Pharmacy benefit managers (PBMs) first emerged in the 1970s and acquired increased popularity with the passage of the 2003 Medicare Modernization Act, which created Medicare Part D. Historically, PBMs served as a mediator between the insurer and the pharmacy. While PBMs continue to play this function in specialty pharmacy, their relevance has grown exponentially. These powerhouse players continue to have an increasing impact on costs, care networks, treatment accessibility, and patient outcomes.
While proponents suggest that PBMs help level the playing field through benefits such as effective cost negotiations, others fear that these institutions wield unfettered power that could eventually prove destructive, to assist in regulating a sector that has remained chiefly legally recognized, four measures calling for pricing transparency have been proposed in the United States Congress recently.
Legislators and healthcare professionals hope that three measures – HR 1038, HR 1316, S.3308, and one dubbed C-THRU – will help ensure that PBMs and other pricing players act ethically and in the best interests of patients.
The Critical Advantage: Pricing Negotiation Strength
Perhaps one of the most compelling advantages of PBMs is their ability to influence prescription pricing. These businesses are critical supply chain components, and three influential brands – CVS Caremark, United Healthcare’s OptumRx, and Express Scripts – are believed to control between 80% and 85% of the market.
Due to their market dominance, these firms have considerable influence in negotiating lower prices with makers. Along with cost savings on critical pharmaceuticals, these agreements may increase the usage of generics, which lowers total plan expenses and member out-of-pocket expenditures.
Significant Obstacle: Limited Networks
Among the most pernicious aspects of the PBM, the landscape is the exclusionary networks frequently formed due to PBM agreements. Preferred pharmacies offer reductions in exchange for the promise of increased business through these relationships. While this may appear to be a reasonable arrangement, participating pharmacies may be required to pay direct and indirect remuneration costs (DIR fees), which can negatively affect their financial bottom line and jeopardize the existence of independent brands.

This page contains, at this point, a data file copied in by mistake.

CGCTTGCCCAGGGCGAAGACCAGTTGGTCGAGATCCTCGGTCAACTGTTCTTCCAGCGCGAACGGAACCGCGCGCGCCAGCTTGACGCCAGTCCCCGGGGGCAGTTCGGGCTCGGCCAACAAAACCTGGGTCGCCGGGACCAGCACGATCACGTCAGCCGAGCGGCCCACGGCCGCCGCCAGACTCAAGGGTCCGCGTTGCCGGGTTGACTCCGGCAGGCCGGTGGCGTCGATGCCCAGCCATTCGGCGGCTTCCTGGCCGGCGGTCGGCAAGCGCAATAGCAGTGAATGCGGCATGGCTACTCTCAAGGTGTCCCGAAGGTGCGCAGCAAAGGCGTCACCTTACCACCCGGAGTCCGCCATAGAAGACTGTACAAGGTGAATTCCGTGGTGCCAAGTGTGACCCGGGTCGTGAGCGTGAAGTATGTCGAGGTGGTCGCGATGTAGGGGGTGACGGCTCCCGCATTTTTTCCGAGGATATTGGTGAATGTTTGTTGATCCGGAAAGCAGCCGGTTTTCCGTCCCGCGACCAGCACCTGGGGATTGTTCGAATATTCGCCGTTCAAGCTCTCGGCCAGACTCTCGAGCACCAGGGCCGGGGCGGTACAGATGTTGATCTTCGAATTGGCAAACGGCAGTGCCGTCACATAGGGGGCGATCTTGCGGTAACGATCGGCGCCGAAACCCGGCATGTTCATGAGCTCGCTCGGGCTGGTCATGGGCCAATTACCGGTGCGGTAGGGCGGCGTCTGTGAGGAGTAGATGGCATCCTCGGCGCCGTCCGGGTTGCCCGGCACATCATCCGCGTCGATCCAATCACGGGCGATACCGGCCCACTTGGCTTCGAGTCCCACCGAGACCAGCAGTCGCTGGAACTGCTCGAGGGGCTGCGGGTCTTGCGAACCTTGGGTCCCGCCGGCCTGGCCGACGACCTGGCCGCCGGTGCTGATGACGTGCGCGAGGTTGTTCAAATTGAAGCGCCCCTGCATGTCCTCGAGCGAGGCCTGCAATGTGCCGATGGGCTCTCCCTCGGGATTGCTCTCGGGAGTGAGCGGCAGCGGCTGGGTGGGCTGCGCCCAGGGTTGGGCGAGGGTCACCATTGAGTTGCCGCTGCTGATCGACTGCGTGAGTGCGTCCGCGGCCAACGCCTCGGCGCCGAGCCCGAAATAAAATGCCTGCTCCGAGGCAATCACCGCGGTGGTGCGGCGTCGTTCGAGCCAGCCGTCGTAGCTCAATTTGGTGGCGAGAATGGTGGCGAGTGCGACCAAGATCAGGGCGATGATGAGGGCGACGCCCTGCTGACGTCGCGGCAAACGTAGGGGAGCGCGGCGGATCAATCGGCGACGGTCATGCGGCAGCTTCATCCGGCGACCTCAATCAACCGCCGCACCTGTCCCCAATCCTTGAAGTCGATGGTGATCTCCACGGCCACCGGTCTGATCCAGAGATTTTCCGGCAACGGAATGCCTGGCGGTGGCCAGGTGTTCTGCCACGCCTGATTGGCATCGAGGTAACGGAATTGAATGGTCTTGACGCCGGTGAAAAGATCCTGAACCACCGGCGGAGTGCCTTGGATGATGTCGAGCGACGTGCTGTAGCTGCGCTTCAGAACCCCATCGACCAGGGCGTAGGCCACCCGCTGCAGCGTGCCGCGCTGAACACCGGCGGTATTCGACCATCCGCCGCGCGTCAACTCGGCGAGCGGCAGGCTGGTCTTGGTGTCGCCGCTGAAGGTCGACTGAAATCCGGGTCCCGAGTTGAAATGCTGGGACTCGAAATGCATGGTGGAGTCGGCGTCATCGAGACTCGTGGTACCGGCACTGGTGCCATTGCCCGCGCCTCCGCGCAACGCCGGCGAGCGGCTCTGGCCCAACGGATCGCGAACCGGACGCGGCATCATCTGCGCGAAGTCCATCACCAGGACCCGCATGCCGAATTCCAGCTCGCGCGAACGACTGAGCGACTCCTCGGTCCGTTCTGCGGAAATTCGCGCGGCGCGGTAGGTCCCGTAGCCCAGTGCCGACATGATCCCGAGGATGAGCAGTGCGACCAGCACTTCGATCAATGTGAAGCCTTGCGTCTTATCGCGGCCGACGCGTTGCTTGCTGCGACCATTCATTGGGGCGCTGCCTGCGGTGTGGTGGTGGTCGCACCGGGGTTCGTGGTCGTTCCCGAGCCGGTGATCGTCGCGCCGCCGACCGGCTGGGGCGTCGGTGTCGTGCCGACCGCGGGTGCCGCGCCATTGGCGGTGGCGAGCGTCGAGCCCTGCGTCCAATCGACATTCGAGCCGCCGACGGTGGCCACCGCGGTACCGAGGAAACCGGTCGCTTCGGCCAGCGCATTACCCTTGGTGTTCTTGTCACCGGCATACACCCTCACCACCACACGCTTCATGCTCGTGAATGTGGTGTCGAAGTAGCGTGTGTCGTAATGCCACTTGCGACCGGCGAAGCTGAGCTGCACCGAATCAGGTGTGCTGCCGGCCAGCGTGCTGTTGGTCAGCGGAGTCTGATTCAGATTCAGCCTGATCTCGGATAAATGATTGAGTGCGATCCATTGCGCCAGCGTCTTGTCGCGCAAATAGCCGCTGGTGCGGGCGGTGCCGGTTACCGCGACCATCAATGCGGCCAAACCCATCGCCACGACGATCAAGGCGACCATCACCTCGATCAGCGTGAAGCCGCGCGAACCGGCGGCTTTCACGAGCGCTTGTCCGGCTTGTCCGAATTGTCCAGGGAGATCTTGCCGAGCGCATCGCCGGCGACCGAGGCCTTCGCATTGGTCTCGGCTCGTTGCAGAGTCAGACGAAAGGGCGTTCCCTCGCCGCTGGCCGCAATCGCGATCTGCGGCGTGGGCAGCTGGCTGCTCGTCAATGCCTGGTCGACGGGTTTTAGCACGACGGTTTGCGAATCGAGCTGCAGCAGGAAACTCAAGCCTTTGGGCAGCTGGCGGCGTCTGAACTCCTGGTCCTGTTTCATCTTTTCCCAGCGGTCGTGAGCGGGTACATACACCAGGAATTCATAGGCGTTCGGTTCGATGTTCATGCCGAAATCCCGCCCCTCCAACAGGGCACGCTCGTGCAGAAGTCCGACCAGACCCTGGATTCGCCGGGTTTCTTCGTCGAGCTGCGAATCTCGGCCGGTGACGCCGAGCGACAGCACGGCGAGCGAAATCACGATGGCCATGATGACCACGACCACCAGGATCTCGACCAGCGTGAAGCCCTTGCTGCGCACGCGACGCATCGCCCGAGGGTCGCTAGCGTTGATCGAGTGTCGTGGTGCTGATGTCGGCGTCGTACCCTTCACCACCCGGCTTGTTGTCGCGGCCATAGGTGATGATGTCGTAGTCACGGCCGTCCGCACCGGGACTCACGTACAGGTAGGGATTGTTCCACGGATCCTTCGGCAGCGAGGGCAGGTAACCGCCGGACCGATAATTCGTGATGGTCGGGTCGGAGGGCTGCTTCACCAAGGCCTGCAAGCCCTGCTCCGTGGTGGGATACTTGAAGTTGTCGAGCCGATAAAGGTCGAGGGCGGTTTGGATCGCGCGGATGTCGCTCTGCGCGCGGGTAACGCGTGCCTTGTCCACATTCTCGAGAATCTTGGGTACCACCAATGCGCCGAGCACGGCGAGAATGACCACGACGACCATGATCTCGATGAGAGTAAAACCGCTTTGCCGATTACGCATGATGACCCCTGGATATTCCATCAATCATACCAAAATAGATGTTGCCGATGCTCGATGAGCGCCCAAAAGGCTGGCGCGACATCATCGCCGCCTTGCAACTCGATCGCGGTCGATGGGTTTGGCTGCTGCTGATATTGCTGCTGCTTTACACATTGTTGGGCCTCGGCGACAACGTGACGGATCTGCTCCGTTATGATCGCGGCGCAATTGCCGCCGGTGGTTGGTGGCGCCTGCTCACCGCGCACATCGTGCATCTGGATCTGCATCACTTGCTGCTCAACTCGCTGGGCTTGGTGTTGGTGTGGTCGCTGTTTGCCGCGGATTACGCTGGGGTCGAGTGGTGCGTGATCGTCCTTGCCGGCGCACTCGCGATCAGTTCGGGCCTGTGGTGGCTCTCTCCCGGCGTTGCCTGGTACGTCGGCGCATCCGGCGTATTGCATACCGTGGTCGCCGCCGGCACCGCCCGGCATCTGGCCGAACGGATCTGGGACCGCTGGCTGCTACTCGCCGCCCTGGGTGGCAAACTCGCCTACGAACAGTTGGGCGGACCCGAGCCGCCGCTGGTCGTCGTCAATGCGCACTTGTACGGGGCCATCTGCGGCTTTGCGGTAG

Pharmacies frequently miss out on prospects and associated volume performance without access to these favored networks. However, pharmacists are not the only ones that suffer — limited networks can hurt patients by preventing them from accessing their prescribed medications inconveniently situated pharmacies, resulting in non-adherence and delays or failures to acquire treatment.
The Double-Edged Sword of PBM Formularies
Formularies might be claimed to be predominantly positive or detrimental, depending on your point of view. On the one hand, one may argue that PBMs can establish intelligent, successful formularies that benefit all stakeholders in the industry through a partnership with plan sponsors. Models with a strategic focus have the potential to guide patients toward the appropriate therapy at the proper time while also improving adherence and overall treatment efficacy, all while cutting costs.
However, detractors say that PBMs use formularies to exercise a certain amount of power that may be exploited. For instance, a PBM may drop a medicine from its formula following unsuccessful price talks with the manufacturer. As a result, patients whose pharmacy benefit is administered by the PBM may be denied access to potentially life-saving medications.
Transparency in Pricing and the Future of PBMs
Many think that Congress’s four new laws will serve as crucial guidelines for how PBMs interact with the pharmaceutical industry. The proposals’ sponsors expect they will assure fairness for all parties by leveling the financial playing field and ensuring that PBMs negotiate lower pricing and keep an eye on the provider and patient accessibility. PBMs account for a sizable component of the complex specialty pharmacy environment.
When it comes to PBMs, there is no such thing as a one-size-fits-all solution. The specific circumstances of a plan sponsor will dictate which contractual choices, pricing structures, distribution methods, and other value-added services are optimal. It is critical to consider PBM pricing and services from a macro perspective. While pass-through pricing and regional networks are intriguing notions that may reduce expenses, they do not inherently yield financial benefits, especially in the long run.
Finally, the existence of rival models indicates that both plan sponsors and PBMs benefit from having a variety of options. If pass-through contracts and limited pharmacy networks were universally superior approaches, they would have existed for a much more extended period and primarily eliminated lock-in contracts and broad pharmacy networks; instead, it took a federal mandate to get pass-through contracts accepted in the marketplace and limited networks remain relatively uncommon.